27th October 2016
Bats swirled eerily around my head as I peered through a crack in the rocks, revealing a shaft of brilliant light illuminating the mouth of the cave. Stalagmites and stalactites edged the entrance like a set of ancient limestone jaws. In the emerald lake below plate size silhouettes of fish rested in the shallows. I’d finally reached the largest river cave passage in the world. The mighty Kong Lor had long been my jewel in Laos’ crown of caves – until now.
Xe Bang Fai Cave lies hidden out in the far east of Khammouane Province, in Laos’ often-overlooked central region. Khammouane loosely translates to ‘lucky gold’– a reference to ancient legends of precious metals hidden in the area. Today the province’s treasure is the abundance of stunning caves that burrow kilometres into Laos’ mountainous spine. The excitement of arriving at the often talked about, seldom seen cave was not only a result of its enormity and beauty – but also with the satisfaction of negotiating the trails and rivers to find it – especially in the green season.
Although the cave has been well known to locals since ancient times, the area was closed to foreigners until 2005. A year later a team of American explorers mapped 14 km’s of the cave system – finding giant huntsmen spiders with a 30 cm large leg span in the process. It’s no wonder the local people are wary of living spirits of the caves and waters that dwell inside this giant cave. The Xe Bang Fai River flows for nearly seven kilometres through the cave, across eight sets of rapids and reaches 200 metres wide in parts. Our boatmen gently oared us inside the 60 metre high entrance towards the first set of rapids - with only head torches to guide us. Torches flickered as we discovered the incredible rock formations of the first section of the cave. Beyond here only kayakers can venture.
One of my tour mantras which I teach to guides is ‘The Journey is part of the Experience’. Getting to Xe Bang Fai Cave really tested the improvisation skills of our posse of assorted guides and operations staff, as the effects of the seasons rains started to seriously impact our recce trip. Roads passable yesterday were impassable today. Barely 15 minutes into our intended 15 km journey to meet with our boat, an overnight river blocked the road - and we’d arrived 6 months too early for the new bridge! Pooling ideas we came up with a convoluted chain of transport - boat – tractor-trailer – boat – Hyundai truck which several hours later got us to Ban Pakphanang village, where our boatmen were waiting. The tractor trailer ride through a stone forest was stunning – the constant clicking of the guides cameras confirmed it wasn’t only me that had noticed the beauty of the journey. It’s these improvisions that turn into tour highlights - a trip on a wonderfully named Lot Tok Tok will definitely be included in the tour program here.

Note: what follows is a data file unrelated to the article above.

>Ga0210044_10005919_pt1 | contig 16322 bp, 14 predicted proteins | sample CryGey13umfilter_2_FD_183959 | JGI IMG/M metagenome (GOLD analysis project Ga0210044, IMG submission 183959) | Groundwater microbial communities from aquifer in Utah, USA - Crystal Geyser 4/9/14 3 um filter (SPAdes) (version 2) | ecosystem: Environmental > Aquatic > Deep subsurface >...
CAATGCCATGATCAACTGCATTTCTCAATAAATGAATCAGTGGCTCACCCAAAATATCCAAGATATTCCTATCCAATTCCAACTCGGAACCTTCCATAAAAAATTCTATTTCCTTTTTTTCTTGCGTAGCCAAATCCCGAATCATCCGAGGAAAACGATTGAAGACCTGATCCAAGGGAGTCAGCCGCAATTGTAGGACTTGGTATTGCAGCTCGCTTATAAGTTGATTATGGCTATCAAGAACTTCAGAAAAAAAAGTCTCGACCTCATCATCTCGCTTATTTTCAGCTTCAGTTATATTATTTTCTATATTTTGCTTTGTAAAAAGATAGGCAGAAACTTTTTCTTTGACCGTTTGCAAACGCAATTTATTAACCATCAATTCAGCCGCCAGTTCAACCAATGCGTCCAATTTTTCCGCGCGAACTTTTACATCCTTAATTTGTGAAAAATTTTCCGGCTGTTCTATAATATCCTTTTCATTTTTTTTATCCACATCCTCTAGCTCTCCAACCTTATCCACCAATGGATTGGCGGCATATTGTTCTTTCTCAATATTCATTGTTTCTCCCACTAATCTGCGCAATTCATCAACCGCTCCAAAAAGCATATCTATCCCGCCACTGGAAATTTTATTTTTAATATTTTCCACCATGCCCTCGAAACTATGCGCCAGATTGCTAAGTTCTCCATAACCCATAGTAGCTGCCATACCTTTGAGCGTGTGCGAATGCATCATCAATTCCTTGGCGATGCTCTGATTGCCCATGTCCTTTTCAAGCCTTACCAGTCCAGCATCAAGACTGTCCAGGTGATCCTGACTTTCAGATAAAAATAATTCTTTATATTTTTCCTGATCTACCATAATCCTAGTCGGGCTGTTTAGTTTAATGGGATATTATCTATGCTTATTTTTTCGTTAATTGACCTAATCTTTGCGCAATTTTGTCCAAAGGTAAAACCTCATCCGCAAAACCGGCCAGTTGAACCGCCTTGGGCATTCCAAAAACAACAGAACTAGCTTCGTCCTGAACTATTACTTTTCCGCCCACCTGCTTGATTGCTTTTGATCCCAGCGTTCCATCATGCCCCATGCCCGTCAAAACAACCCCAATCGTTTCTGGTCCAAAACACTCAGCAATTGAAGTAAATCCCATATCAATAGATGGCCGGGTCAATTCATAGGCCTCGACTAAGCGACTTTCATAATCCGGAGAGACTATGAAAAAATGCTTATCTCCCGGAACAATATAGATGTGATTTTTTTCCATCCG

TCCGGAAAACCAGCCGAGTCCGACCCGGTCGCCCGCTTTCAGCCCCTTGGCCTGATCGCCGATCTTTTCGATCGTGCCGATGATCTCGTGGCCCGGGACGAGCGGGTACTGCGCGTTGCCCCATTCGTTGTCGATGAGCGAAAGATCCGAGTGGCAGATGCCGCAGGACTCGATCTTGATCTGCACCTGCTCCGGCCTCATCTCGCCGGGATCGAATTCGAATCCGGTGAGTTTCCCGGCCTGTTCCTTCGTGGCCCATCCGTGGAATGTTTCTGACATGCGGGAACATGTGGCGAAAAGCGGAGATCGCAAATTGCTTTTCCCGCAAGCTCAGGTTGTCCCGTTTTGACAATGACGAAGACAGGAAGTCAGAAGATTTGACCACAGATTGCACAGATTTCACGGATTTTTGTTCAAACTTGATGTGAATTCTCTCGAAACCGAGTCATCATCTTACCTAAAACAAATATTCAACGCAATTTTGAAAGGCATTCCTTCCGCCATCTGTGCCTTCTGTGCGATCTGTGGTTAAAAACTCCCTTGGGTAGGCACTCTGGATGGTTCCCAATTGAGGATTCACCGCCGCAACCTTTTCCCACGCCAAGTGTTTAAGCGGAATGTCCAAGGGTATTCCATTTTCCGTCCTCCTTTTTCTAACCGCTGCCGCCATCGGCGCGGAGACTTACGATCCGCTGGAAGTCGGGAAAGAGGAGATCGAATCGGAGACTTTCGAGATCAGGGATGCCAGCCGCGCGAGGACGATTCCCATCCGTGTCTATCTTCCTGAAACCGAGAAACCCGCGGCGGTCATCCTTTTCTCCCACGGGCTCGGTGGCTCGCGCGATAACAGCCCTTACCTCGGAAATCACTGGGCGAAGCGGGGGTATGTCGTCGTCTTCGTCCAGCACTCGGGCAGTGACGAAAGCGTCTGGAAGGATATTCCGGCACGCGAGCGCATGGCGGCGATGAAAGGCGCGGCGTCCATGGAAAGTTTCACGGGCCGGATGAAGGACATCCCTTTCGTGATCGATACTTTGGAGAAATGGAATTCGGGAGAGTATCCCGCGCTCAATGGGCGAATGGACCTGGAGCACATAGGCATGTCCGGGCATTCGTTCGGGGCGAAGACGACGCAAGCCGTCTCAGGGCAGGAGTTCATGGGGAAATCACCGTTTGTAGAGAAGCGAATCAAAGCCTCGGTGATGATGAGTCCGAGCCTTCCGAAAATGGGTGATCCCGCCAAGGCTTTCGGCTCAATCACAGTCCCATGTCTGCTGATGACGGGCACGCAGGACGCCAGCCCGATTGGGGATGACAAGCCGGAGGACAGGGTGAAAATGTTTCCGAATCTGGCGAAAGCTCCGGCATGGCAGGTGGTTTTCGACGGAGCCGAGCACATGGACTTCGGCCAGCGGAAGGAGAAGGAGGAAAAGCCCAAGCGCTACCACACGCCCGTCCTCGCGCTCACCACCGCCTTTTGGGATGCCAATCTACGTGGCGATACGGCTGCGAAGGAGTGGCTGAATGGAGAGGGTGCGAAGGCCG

Late afternoon on the Xe Bang Fai River was as equally beautiful as the stone forest. As the sun dragged itself wearily down over the mountains, villagers came to the river to wash their animals, their clothes - and themselves. What looked like rocks from a distance were actually buffalo that started moving as we neared, nonchalantly checking our boatmen’s passage beside them. After a couple of hours on the river we arrived at Ban Nong Ping village, in the shadows of the amazing Xe Bang Fai cave, settling into cosy homestays dotted around the village. I smiled and thought to myself how lucky we were to be together in such a stunning, remote corner of Laos far from the fairy lights, wine bars and tourists of Luang Prabang - adventure travel at its absolute best.
This is not currently a Wild Frontiers tour, however we could arrange it as private group travel, led by Mark, should there be interest.